For example, a company wishing to borrow to finance a (heavens) fracking project to bring low-carbon natural gas to market or a pipeline, to avoid shipping oil in rail tank cars, frozen out of banks, might simply sell corporate bonds. Those bonds would be bought by a mutual fund or exchange-traded fund. That poses zero risk of a run. But mutual funds too must disclose "risks," and can be effectively regulated. 

The ability of the Fed to tell banks what to do, to shun fossil fuels if the Fed so desires is essentially total and arbitrary. But the  danger is not just the Fed, which the WSJ article points to. As Michael Norbert writes in Forbes the larger target is the FSOC, 

Environmental activists are hopeful that Janet Yellen, Joe Biden’s pick for Treasury Secretary, will lead a major shift in public policy toward actively addressing climate change. ...activists are calling for her to use the Financial Stability Oversight Council (FSOC) in the “campaign against global warming.”...

What, exactly, is the FSOC?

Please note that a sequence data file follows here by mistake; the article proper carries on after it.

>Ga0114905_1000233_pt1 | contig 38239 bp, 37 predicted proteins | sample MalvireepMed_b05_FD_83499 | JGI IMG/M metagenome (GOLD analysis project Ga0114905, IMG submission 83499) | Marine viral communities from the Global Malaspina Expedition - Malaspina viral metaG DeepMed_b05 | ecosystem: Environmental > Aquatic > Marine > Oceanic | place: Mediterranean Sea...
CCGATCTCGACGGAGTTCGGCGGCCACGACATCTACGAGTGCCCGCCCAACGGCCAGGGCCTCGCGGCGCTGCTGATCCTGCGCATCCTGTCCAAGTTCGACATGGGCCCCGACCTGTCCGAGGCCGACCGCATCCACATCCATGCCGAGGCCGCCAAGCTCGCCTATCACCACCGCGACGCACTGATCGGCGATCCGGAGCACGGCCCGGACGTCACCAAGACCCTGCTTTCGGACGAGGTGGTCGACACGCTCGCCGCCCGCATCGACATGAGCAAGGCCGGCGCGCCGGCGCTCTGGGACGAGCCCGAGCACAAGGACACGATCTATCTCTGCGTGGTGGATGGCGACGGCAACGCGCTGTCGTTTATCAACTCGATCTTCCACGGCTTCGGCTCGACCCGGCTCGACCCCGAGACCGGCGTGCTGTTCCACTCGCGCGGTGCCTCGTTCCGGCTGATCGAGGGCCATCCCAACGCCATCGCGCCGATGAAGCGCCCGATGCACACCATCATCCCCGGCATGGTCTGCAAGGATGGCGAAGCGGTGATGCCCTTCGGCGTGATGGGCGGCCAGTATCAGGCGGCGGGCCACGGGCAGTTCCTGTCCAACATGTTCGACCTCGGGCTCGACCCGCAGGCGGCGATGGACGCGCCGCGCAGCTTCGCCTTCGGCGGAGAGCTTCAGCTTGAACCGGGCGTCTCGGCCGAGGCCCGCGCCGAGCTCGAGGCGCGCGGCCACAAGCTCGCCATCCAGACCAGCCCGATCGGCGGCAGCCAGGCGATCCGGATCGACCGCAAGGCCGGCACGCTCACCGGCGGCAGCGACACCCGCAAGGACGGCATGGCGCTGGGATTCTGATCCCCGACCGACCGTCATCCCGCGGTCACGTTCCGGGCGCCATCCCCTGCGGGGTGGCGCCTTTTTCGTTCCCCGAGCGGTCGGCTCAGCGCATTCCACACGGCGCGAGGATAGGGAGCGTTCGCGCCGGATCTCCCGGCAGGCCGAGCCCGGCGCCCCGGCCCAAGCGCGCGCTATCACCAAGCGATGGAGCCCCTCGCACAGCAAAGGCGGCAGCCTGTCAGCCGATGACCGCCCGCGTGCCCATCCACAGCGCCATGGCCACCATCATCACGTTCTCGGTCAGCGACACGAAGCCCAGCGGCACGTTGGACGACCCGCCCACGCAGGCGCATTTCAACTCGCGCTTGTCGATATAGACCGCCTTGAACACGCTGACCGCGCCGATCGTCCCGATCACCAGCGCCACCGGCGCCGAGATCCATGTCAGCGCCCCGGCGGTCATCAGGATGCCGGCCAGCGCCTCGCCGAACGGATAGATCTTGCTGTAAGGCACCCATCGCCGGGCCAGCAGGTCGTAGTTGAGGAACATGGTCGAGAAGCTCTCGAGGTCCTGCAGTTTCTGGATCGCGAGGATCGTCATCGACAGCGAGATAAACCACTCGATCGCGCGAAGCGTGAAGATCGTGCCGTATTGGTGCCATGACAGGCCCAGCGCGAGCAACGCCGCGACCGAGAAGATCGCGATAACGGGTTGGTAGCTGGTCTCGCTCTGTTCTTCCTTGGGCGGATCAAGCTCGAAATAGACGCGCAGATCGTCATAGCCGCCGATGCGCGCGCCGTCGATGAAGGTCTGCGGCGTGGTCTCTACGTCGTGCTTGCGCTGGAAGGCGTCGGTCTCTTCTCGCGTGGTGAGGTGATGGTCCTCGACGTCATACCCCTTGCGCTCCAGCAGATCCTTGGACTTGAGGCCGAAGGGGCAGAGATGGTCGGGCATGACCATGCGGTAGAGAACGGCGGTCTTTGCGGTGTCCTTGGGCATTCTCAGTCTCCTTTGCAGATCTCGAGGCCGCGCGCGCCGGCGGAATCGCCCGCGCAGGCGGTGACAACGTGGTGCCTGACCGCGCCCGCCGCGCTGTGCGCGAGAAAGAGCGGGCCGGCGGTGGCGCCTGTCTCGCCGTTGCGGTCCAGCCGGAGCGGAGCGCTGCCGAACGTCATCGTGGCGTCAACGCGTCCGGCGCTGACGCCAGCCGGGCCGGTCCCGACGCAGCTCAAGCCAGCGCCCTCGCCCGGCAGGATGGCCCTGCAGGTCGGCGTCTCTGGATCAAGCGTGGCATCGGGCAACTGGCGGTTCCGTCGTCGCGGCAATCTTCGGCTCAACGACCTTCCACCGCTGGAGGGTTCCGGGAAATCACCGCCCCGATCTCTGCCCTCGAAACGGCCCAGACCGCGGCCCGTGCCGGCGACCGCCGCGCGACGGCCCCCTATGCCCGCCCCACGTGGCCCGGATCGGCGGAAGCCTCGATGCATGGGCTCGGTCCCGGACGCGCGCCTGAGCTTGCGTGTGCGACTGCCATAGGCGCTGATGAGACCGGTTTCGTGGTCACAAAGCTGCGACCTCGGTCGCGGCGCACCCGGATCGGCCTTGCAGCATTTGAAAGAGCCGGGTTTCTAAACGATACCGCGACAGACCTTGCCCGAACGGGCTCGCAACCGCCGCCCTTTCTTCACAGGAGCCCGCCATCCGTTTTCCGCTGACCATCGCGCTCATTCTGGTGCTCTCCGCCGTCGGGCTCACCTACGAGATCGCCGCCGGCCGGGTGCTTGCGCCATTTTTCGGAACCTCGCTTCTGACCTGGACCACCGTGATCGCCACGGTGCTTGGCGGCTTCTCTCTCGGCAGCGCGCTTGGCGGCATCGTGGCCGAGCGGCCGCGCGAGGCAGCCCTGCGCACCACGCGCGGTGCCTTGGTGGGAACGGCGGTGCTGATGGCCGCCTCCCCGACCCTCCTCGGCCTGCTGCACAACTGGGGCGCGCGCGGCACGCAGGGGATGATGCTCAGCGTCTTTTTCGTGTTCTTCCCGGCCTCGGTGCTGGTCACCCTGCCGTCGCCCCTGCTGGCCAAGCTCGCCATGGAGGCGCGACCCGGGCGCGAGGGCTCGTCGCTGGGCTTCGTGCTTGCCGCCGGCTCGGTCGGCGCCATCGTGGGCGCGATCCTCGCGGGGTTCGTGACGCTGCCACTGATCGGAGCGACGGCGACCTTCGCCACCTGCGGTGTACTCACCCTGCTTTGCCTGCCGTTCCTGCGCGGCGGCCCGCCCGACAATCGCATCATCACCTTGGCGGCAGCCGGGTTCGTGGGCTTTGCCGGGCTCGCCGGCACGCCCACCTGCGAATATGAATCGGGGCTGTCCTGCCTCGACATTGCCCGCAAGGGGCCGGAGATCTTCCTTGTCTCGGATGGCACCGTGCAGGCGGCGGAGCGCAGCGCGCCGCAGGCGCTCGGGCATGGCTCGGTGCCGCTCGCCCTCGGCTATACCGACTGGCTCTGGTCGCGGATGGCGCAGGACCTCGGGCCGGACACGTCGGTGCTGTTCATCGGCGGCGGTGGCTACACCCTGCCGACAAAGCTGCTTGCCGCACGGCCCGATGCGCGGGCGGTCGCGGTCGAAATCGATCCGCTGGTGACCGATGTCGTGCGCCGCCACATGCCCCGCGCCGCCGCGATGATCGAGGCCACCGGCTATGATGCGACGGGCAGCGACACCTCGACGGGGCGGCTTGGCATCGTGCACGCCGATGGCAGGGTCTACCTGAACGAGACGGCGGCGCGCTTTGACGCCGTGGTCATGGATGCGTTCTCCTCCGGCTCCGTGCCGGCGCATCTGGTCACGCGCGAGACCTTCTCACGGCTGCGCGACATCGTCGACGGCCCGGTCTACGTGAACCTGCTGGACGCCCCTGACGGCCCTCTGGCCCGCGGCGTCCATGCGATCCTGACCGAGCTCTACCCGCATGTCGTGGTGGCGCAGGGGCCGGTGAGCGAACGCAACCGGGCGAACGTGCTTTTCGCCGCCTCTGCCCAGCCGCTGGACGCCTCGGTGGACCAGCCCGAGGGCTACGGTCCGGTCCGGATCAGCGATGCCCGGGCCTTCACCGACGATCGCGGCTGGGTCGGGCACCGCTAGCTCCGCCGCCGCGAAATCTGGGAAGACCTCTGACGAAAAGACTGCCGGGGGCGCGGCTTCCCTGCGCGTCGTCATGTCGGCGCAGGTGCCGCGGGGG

Created by the 2010 Dodd-Frank Act, it is a council of all the major federal financial regulators. The Treasury Secretary serves as the council’s chair. Section 112 of Dodd-Frank defines the FSOC’s basic purposes, such as identifying risks to U.S. financial stability that come from “outside” the financial marketplace, and responding to “emerging threats” to financial stability.

However, the Dodd–Frank Act does not spell out how the council may respond to emerging threats to financial stability. In fact, it doesn’t even define emerging threats or, for that matter, financial stability. This sort of ill-defined government authority is dangerous in its own right.

Separately, section 120 of Dodd-Frank authorizes the council to recommend more stringent regulations for an “activity”— if the council determines that the “conduct, scope, nature, size, scale, concentration, or interconnectedness” of the activity could “increase the risk of significant liquidity, credit, or other problems spreading” through other companies or markets. ...

Thus a Biden administration would have the authority to restrict/redirect practically any climate-related economic activity based on nothing more than a belief that it might cause “problems” in the future.